10:38am Saturday 23 September 2017

Obesity Bad for the Brain

PITTSBURGH – Elderly people who are overweight or obese tend to have less tissue in certain areas of the brain, suggesting they might be at greater risk for dementia, Alzheimer’s disease and other cognition-impairing conditions, according to researchers at the University of Pittsburgh and the University of California Los Angeles.

Based on data gathered from brain scans conducted for the Pittsburgh-based Cardiovascular Health Study, the researchers found that people age 70 or older and overweight, meaning with a body mass index from 25 to 30, had 4 percent less tissue in the frontal lobes of the brain than their normal-weight peers. Those who were obese, meaning a body mass index greater than 30, had 8 percent less tissue in the same regions, which are crucial for cognitive tasks such as memory and planning, said lead investigator Cyrus A. Raji, Ph.D., who is in the combined M.D./Ph.D. program at Pitt’s School of Medicine.

“It seems that along with increased risk for health problems, such as type 2 diabetes and heart disease, obesity is bad for your brain. We have linked it to shrinkage of brain areas that also are targeted by Alzheimer’s,” Raji said. “But that could mean exercising, eating right and keeping weight under control can maintain brain health with aging and potentially lower the risk for Alzheimer’s and other dementias.”

The 94 participants in the study, which was published this month in the online version of Human Brain Mapping, were all cognitively normal at the time their brain imaging was done and five years later. New, sophisticated methods of computer analysis were applied to the high-resolution scans, allowing 3-dimensional mapping of brain structures to reveal patterns in volume differences that were not apparent in previous research.

The team found that the people defined as obese had lost brain tissue in the frontal and temporal lobes, areas of the brain critical for planning and memory, and in the anterior cingulate gyrus (attention and executive functions), hippocampus (long term memory) and basal ganglia (movement). Overweight people showed brain loss in the basal ganglia, the corona radiata, white matter comprised of axons, and the parietal lobe (sensory lobe).

“This is the first time anyone has created brain maps proving the link between being overweight and severe brain degeneration,” said senior investigator Paul M. Thompson, Ph.D., professor, Department of Neurology, UCLA School of Medicine. “The brains of obese people looked 16 years older than the brains of those who were lean, and the brains of overweight people looked eight years older.”

The research was funded by grants from the National Institute on Aging, the National Institute of Biomedical Imaging and Bioengineering, the National Center for Research Resources and the American Heart Association.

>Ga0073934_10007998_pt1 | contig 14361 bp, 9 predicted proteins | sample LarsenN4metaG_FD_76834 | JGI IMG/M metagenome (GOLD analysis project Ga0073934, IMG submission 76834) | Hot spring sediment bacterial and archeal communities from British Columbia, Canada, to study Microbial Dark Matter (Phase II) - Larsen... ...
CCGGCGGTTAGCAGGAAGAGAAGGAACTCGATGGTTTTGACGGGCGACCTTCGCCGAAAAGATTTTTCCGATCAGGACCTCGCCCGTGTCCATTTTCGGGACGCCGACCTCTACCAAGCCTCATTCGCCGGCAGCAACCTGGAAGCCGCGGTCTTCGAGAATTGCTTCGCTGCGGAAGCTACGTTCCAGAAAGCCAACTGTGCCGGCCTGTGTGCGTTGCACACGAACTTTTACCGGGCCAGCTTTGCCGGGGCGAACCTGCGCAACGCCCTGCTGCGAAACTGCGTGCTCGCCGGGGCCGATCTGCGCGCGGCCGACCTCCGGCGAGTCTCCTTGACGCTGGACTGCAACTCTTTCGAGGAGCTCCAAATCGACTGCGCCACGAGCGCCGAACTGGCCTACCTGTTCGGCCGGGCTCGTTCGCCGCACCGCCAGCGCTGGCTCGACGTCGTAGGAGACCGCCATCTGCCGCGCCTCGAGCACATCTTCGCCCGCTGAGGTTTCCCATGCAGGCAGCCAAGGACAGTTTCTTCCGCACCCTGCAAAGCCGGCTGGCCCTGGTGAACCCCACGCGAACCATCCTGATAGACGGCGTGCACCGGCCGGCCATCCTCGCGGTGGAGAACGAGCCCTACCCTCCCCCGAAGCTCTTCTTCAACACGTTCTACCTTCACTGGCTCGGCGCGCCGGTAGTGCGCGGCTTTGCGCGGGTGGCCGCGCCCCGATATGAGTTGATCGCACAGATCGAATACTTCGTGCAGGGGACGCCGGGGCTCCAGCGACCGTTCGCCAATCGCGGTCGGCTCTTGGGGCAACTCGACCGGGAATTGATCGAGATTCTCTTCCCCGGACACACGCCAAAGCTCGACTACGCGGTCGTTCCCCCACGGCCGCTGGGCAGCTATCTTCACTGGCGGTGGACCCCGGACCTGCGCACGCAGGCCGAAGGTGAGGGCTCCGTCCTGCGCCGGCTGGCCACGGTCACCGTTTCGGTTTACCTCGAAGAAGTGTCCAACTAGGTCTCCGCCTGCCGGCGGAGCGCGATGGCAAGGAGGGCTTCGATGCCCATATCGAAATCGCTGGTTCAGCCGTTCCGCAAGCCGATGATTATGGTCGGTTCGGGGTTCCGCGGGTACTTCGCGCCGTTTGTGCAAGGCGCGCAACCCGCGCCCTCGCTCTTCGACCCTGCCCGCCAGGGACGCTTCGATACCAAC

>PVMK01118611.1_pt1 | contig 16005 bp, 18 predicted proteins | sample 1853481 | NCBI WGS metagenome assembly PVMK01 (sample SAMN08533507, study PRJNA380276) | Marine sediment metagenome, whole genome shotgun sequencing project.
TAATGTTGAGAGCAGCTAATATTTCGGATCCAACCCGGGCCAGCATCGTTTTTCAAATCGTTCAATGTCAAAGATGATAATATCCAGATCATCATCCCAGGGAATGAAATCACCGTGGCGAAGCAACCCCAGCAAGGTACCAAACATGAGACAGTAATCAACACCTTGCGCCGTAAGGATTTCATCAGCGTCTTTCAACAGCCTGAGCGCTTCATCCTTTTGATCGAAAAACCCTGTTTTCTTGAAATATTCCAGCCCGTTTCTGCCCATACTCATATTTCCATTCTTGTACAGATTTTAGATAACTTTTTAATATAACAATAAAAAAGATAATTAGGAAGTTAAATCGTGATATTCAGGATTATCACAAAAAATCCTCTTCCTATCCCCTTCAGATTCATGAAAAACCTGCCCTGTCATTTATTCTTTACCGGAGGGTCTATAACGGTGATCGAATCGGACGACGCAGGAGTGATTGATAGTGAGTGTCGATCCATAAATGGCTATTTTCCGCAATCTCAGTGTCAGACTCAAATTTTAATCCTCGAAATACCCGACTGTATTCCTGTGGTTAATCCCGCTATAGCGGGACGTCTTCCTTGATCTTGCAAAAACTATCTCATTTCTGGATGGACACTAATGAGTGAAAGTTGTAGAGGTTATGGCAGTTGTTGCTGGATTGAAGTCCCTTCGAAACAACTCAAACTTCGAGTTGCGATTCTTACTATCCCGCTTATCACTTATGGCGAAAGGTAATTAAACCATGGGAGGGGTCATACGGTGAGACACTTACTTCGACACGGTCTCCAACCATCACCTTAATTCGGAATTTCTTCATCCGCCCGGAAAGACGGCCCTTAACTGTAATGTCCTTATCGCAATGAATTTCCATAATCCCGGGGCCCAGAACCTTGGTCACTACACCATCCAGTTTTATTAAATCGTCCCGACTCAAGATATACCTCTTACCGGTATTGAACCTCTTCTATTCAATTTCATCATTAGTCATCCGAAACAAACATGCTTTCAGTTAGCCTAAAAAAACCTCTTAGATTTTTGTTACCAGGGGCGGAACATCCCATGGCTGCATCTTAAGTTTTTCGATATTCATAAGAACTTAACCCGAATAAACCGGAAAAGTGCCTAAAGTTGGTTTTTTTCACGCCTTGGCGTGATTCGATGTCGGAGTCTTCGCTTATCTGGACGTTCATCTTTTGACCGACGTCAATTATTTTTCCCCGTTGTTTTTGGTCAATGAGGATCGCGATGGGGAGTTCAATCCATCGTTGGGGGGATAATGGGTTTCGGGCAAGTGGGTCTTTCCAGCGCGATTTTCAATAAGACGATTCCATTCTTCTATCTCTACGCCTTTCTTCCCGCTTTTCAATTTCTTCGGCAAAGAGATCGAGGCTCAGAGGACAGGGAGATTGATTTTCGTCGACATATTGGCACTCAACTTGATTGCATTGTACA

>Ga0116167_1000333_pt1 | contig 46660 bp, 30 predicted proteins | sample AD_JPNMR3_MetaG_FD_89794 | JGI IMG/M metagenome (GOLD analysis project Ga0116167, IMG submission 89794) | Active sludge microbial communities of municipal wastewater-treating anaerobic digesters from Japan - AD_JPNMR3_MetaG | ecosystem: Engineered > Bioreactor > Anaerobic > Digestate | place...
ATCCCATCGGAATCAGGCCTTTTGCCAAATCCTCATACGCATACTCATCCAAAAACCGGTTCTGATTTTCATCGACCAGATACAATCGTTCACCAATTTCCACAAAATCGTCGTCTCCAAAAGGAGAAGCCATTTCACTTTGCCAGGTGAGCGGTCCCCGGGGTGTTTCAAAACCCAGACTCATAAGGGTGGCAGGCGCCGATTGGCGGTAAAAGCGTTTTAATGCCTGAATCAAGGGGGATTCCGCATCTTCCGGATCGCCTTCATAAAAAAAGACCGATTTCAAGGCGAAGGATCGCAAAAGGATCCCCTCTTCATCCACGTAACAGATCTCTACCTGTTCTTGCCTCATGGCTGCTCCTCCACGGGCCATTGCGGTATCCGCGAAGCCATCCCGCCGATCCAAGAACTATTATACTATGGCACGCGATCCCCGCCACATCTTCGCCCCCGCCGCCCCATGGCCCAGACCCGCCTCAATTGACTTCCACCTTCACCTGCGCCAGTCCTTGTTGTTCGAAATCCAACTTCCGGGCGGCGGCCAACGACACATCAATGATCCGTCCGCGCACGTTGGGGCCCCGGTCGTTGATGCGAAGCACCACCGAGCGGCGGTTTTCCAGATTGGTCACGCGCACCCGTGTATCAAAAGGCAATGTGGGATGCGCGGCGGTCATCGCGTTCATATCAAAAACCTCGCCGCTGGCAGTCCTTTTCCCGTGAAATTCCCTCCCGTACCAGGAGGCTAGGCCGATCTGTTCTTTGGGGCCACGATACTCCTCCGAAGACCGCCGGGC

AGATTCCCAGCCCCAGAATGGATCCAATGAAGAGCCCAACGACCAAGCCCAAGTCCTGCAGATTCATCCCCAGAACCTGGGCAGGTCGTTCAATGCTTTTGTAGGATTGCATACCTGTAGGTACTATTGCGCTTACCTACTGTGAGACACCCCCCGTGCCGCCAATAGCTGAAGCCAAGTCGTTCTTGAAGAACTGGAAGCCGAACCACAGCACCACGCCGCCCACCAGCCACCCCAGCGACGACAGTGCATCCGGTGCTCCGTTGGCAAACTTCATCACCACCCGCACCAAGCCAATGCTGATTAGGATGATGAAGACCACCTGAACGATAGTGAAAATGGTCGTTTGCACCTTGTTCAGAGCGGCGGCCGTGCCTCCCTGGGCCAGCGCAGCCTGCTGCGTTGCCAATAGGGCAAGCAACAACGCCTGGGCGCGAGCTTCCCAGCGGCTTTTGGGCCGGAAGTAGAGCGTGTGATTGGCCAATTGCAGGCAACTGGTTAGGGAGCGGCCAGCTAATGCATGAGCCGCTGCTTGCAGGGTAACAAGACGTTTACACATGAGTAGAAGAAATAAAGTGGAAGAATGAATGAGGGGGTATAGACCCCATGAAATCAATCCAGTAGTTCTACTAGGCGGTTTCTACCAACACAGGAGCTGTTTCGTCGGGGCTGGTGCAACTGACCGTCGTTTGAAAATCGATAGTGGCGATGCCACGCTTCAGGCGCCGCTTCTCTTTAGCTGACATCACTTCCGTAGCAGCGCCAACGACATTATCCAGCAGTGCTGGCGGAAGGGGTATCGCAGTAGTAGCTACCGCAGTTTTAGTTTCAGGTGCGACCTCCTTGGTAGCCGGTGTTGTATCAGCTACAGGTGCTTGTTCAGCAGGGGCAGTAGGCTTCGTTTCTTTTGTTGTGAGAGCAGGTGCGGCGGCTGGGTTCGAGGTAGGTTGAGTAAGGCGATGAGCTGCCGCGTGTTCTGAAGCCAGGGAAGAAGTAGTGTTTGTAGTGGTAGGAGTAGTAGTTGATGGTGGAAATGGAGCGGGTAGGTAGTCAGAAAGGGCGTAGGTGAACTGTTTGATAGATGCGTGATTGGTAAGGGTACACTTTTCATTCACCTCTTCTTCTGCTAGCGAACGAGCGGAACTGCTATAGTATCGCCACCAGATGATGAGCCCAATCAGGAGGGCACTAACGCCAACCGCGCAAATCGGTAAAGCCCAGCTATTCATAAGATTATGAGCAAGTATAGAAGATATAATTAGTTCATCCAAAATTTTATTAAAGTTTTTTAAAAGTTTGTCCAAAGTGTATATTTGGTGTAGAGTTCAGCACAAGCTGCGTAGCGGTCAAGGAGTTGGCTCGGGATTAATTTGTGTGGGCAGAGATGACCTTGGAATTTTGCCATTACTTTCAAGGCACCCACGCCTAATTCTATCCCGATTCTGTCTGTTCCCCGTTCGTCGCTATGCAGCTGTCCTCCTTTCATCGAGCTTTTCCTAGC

Co-authors include Oscar L. Lopez, M.D., professor, Department of Neurology, and James T. Becker, Ph.D., professor, Department of Psychiatry, both of the School of Medicine, and Lewis H. Kuller, M.D., Dr.P.H., Graduate School of Public Health, all of the University of Pittsburgh; April J. Ho, B.S., Neelroop N. Parikshak, B.S., Xue Hua, Ph.D., Alex. D. Leow, M.D., Ph.D., and Arthur W. Toga, Ph.D., all of the Department of Neurology, UCLA School of Medicine.

As one of the nation’s leading academic centers for biomedical research, the University of Pittsburgh School of Medicine integrates advanced technology with basic science across a broad range of disciplines in a continuous quest to harness the power of new knowledge and improve the human condition. Driven mainly by the School of Medicine and its affiliates, Pitt has ranked among the top 10 recipients of funding from the National Institutes of Health since 1997 and now ranks fifth in the nation, according to preliminary data for fiscal year 2008. Likewise, the School of Medicine is equally committed to advancing the quality and strength of its medical and graduate education programs, for which it is recognized as an innovative leader, and to training highly skilled, compassionate clinicians and creative scientists well-equipped to engage in world-class research. The School of Medicine is the academic partner of UPMC, which has collaborated with the University to raise the standard of medical excellence in Pittsburgh and to position health care as a driving force behind the region’s economy. For more information about the School of Medicine, see www.medschool.pitt.edu.


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